As I began my last semester in Seminar, I expected to continue refining the skills this program has to offer: critical thinking, respectful listening and discussion. But with Martin Luther King Jr.’s speech “I’ve Been to the Mountaintop” I went beyond highlighting and putting tightly written questions in the margins to being inspired by the rousing words, struck with the possibilities in King’s ideas about activism through consumerism.
King estimated the collective wealth of African Americans in 1963 at some $30 billion a year and encouraged his fellow civil rights activists to harness that economic power and deny patronage to all stores and corporations that did not practice fair treatment. The ardent supporter of nonviolence suggested economic strategy as a means of nonviolent activism—“bank-ins” and “insurance-ins” to support the businesses whose ethical practices matched his and his followers’ beliefs.
As part of a generation labeled as avid shoppers, I had to ask myself what we can do to use our consumerism for good to influence similar nonviolent social change. The answer was easy and, on this campus, accessible every first Friday of the month—Fair Trade. The only Fair Trade–certified college in Northern California, Saint Mary’s welcomes each new month with a Fair Trade Friday, introducing students to the delicious and ethically produced products that derive from the fair treatment of the laborers and farmers who produce what we consume. One Friday, in addition to coffee and chocolate, students were given a fair trade grocery list, created by Catholic Relief Services Ambassador Marlena Maciel ’15, which included a long list of products labeled with fair trade certification and found in the aisles of local grocery stores, including Ben & Jerry’s. You can eat ice cream for a good cause!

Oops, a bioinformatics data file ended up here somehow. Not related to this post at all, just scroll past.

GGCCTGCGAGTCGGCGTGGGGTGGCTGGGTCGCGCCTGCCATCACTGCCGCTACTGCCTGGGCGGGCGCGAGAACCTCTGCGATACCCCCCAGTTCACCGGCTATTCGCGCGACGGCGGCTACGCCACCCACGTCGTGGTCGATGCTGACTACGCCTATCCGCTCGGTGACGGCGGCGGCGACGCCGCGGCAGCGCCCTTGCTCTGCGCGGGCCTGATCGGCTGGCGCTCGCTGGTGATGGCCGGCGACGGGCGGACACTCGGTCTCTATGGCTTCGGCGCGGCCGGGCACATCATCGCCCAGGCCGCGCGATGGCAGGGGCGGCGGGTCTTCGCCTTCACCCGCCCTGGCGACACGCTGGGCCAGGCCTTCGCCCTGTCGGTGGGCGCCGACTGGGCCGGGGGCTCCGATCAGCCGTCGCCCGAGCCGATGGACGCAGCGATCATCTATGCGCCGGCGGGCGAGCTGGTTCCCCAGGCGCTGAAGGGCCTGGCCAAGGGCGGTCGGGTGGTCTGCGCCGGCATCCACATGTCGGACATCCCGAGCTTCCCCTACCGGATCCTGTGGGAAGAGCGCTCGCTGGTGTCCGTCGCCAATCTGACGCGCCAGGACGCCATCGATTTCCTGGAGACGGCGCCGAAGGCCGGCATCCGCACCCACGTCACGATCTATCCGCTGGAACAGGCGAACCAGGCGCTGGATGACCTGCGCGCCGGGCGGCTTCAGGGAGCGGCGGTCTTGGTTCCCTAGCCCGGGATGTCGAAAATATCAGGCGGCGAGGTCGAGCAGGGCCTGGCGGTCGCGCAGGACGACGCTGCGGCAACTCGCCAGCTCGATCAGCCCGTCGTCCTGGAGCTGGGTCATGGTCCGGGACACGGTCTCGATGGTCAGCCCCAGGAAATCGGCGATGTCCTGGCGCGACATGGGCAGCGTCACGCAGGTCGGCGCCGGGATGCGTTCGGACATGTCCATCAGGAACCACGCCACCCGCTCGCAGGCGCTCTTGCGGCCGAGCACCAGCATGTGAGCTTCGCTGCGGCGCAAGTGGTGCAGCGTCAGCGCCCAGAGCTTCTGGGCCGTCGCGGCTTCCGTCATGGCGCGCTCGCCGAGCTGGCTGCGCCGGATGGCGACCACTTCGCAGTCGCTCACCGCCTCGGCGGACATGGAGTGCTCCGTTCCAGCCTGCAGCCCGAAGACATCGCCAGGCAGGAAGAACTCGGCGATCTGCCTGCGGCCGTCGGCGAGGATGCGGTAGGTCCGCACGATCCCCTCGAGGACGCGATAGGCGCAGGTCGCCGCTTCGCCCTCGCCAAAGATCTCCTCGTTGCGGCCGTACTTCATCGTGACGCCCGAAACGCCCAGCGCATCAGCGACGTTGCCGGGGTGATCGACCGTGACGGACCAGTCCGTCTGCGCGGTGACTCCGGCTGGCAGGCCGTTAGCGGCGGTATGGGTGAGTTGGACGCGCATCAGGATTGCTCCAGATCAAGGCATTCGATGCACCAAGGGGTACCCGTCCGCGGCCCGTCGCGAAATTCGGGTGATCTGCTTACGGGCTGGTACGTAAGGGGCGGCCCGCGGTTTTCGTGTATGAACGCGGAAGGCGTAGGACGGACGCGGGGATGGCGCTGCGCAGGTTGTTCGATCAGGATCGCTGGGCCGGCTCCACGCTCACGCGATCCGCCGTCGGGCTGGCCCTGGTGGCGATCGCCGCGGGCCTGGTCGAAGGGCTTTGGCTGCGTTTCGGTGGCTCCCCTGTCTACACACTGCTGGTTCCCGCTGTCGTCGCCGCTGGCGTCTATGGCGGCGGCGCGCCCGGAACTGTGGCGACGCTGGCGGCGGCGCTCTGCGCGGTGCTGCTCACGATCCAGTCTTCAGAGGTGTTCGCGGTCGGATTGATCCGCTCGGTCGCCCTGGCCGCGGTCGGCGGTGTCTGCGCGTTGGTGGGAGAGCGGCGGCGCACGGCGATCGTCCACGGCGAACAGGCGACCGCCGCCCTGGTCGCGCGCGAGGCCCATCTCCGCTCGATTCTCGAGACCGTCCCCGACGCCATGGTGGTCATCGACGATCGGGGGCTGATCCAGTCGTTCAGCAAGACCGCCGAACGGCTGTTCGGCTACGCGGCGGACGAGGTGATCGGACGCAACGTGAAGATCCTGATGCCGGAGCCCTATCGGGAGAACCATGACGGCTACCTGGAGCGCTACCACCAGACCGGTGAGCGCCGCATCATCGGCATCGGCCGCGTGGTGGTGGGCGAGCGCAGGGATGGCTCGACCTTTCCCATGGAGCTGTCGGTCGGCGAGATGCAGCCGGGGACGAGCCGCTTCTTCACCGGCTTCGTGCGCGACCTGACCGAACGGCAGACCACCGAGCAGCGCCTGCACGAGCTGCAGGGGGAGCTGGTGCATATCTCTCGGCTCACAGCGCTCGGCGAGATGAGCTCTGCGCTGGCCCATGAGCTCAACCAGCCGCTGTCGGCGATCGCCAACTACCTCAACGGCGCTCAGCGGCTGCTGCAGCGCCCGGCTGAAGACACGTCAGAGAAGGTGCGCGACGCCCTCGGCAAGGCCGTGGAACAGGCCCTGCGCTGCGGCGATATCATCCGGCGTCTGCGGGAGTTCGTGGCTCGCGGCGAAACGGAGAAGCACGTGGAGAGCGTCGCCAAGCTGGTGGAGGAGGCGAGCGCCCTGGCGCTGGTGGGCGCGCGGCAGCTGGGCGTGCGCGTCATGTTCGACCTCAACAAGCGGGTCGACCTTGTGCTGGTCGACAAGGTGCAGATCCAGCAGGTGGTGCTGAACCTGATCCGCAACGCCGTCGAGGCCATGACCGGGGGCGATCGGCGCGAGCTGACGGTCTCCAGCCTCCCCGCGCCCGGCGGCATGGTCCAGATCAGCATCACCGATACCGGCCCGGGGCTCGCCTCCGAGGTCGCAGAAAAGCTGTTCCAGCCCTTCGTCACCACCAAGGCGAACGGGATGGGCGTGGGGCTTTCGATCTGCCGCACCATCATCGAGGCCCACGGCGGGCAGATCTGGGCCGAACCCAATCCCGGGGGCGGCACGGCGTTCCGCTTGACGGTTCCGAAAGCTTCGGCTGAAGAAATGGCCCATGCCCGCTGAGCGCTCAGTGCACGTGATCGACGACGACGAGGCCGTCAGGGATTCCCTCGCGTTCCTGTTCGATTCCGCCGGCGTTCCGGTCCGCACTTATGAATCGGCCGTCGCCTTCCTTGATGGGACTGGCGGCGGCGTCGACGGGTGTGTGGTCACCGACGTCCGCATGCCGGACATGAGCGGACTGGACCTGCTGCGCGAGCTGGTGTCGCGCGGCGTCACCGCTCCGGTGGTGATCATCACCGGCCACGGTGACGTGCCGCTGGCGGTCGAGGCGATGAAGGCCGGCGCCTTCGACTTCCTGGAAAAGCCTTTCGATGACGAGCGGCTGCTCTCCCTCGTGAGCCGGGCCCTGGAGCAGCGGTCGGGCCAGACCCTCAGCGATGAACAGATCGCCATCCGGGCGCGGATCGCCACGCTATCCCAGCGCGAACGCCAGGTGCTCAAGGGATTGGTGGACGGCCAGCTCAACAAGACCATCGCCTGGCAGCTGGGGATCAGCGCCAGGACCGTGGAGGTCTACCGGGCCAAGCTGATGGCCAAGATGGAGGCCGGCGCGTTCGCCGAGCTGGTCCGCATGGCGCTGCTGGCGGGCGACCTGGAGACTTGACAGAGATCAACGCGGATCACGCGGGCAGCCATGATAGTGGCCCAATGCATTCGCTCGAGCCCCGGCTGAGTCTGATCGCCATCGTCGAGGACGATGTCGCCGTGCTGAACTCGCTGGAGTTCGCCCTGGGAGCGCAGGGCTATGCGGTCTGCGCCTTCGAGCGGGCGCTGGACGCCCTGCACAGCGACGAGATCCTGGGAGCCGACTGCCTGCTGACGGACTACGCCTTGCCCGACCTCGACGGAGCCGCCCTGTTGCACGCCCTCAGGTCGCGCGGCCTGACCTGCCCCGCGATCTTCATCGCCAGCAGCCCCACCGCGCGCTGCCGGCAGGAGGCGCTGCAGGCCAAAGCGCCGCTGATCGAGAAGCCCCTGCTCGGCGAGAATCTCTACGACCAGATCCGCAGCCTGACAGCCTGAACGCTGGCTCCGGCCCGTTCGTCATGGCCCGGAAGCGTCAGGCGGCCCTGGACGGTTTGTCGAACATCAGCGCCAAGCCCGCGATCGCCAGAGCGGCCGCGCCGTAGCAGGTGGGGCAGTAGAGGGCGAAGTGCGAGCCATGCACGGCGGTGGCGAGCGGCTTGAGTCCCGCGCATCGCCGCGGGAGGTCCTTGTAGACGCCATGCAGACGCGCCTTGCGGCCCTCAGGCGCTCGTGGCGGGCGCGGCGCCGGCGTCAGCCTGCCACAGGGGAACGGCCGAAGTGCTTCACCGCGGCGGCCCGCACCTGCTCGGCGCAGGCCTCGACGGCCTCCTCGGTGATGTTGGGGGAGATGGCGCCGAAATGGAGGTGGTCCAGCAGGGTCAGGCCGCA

“I made the list hoping that students would be able to start having brand recognition when shopping for groceries and choose to use fair trade products more than just one day a month when they are free,” Maciel said. “When you know what is available to you, it’s easier to incorporate that into everyday life.”
Incorporating conscious consumerism into your life is easier than you think. The official Fair Trade USA website lists its partners and has easy tools for exploring fair trade options. And, as Maciel demonstrated, you can look for the fair trade–certified logo in grocery, apparel and home goods stores. Global efforts for a living wage and the welfare of garment laborers, for example, use their websites to educate consumers about purchasing choices and the ethical consequences of their decisions.
By buying Fair Trade and supporting businesses that promote the dignity of the human person, we follow in the footsteps of King, who hoped to awaken businesses to their prejudiced practices and see how vital the people they oppressed were to their success.
As I concluded my final semester of Seminar, I reflected on what the program has given me. Reading skills? Yes. Confidence in speaking? Definitely. A lesson in economics and social justice? Surprisingly and with much appreciation—yes. This is why we read reflections from the past—to be inspired to action for today.
—Holland Enke '15